• Targeted Catholic Church, one of largest landholders in France -> state confiscated all church lands in February, 1790, and then used it to back new currency called ‘assignat’ which financed Revolution and acted as indicator of economic strength
  • July 1790, French Catholic Church fell prey to Civil Constitution of the Clergy, a decree by National Assembly that established a national church system with elected clergy à France was divided into eighty-three departments, each governed by elected official and represented by elected bishop (voting was open to citizens who met relatively lenient criteria, such as property ownership)

The Assembly’s Tenuous Control

  • Despite Assembly’s progress, weaknesses already exposed within France à Great Fear and  women’s march on Versailles demonstrated Assembly didn’t have as much control as it thought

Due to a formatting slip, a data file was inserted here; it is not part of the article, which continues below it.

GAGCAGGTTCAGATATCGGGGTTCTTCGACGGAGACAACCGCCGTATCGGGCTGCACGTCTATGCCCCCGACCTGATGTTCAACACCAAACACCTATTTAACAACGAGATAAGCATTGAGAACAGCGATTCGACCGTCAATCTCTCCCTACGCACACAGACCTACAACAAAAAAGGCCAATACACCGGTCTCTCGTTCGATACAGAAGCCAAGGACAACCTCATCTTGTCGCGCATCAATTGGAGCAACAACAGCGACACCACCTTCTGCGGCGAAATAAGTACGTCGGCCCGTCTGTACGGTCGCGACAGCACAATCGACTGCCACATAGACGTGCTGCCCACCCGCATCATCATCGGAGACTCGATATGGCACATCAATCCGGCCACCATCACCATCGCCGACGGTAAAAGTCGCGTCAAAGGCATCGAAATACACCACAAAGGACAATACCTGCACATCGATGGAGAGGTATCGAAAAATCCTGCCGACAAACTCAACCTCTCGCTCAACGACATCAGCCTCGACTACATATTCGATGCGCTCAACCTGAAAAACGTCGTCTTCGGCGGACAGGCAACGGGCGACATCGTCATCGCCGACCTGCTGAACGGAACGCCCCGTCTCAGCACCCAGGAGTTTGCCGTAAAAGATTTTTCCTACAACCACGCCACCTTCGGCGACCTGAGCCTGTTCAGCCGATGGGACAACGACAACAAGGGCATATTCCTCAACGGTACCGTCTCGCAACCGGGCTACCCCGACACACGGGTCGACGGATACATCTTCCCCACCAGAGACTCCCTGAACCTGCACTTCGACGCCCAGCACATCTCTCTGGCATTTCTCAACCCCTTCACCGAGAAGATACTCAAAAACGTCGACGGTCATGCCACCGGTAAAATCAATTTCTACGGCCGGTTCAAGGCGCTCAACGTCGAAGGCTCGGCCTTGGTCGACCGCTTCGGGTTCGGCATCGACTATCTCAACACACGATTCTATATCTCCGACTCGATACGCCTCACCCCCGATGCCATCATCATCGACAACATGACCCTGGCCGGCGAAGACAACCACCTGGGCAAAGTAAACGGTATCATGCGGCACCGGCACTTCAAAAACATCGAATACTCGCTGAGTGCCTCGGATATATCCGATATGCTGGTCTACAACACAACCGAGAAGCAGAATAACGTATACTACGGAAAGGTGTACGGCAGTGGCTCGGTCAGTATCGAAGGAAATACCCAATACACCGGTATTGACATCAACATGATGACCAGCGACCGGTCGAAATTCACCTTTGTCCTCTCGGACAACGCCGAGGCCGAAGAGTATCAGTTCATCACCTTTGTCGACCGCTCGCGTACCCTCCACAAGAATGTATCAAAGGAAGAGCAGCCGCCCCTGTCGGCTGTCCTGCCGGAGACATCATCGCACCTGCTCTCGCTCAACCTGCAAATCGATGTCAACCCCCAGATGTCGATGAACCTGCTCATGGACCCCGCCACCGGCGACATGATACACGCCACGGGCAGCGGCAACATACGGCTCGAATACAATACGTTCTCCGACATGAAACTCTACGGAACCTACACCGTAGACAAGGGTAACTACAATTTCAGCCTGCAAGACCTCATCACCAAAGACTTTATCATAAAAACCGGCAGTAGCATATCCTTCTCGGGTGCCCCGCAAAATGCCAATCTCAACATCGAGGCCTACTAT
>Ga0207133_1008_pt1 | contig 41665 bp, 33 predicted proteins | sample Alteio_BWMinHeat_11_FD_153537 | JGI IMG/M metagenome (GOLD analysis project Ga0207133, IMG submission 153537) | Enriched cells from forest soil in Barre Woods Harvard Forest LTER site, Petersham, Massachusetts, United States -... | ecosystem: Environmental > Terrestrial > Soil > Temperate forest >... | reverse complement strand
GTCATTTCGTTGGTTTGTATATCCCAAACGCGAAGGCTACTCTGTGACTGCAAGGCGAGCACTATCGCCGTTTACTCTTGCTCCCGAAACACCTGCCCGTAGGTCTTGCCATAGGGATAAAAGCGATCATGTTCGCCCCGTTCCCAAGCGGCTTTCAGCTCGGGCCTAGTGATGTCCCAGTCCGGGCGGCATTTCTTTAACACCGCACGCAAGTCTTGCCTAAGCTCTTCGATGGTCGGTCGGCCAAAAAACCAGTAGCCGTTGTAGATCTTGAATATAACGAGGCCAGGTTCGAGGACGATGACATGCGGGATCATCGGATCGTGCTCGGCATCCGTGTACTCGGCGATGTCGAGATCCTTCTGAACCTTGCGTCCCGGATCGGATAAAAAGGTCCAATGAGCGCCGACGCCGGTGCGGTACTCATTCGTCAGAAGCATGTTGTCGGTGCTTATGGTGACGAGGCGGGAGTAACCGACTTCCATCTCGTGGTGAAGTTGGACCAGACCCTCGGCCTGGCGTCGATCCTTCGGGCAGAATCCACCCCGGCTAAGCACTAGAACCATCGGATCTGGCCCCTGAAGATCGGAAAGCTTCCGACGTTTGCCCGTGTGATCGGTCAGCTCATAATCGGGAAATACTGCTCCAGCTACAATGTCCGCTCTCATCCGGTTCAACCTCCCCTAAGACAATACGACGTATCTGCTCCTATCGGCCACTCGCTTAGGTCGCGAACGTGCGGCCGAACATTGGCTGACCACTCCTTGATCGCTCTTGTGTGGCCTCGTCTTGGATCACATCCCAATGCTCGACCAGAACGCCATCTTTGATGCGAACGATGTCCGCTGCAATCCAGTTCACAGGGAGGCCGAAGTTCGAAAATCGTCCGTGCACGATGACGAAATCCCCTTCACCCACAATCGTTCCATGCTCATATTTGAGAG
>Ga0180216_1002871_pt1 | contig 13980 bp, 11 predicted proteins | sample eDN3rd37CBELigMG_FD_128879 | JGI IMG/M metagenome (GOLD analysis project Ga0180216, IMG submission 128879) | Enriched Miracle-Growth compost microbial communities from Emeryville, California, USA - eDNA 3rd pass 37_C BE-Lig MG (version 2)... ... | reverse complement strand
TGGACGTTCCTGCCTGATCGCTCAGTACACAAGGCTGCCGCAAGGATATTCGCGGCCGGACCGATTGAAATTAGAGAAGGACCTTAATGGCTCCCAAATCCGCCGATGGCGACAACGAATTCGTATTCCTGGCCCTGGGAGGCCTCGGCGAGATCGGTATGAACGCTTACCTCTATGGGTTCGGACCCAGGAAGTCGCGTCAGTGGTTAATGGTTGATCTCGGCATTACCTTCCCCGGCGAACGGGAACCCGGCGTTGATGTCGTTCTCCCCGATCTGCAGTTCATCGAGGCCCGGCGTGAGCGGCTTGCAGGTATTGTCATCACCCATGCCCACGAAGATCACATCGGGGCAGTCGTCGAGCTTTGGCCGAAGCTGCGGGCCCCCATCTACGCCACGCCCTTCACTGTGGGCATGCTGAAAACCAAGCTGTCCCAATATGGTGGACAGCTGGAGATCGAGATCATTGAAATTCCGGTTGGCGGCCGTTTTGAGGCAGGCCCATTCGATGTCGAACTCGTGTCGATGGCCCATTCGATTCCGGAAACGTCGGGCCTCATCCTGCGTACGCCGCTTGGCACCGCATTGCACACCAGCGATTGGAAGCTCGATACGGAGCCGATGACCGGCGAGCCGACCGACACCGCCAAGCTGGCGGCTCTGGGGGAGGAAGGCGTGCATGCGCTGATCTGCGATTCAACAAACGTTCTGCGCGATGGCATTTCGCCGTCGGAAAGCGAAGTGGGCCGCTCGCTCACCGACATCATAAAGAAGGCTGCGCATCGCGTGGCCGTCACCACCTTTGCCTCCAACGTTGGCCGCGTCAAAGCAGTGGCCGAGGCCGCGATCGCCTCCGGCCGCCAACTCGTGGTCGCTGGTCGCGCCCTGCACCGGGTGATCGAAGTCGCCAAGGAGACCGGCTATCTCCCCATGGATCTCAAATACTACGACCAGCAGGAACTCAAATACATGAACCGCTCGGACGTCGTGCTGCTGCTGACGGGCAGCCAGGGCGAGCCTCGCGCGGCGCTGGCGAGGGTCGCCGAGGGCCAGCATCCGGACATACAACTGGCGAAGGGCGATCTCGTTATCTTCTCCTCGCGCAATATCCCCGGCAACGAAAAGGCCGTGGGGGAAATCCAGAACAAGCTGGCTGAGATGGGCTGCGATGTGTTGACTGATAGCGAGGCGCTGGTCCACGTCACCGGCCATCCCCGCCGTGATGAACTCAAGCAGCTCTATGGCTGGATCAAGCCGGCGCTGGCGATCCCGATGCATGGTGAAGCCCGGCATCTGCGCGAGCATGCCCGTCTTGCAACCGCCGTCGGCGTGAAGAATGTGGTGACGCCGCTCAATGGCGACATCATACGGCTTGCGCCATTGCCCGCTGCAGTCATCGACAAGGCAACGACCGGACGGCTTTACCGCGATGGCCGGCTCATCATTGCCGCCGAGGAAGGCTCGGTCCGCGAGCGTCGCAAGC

• Revolution that Assembly was overseeing in Paris was run almost exclusively by bourgeoisie who were far more educated and intelligent than rural citizens
  • Although August Decrees helped calm peasants’ anger, their dissatisfaction would become a recurring problem -> differing priorities foreshadowed future rifts in revolutionary movement
  • Most notable among Assembly’s controversial priorities was its treatment of church – although France was largely secular, there were large pockets of devoutly religious citizens all over country -> by dissolving authority of churches, especially Catholic Church (a move that greatly angered pope), Assembly seemed to signal to religious French that they had to make a choice: God or the Revolution (although not the case, and not Assembly’s intent, it nevertheless upset many French)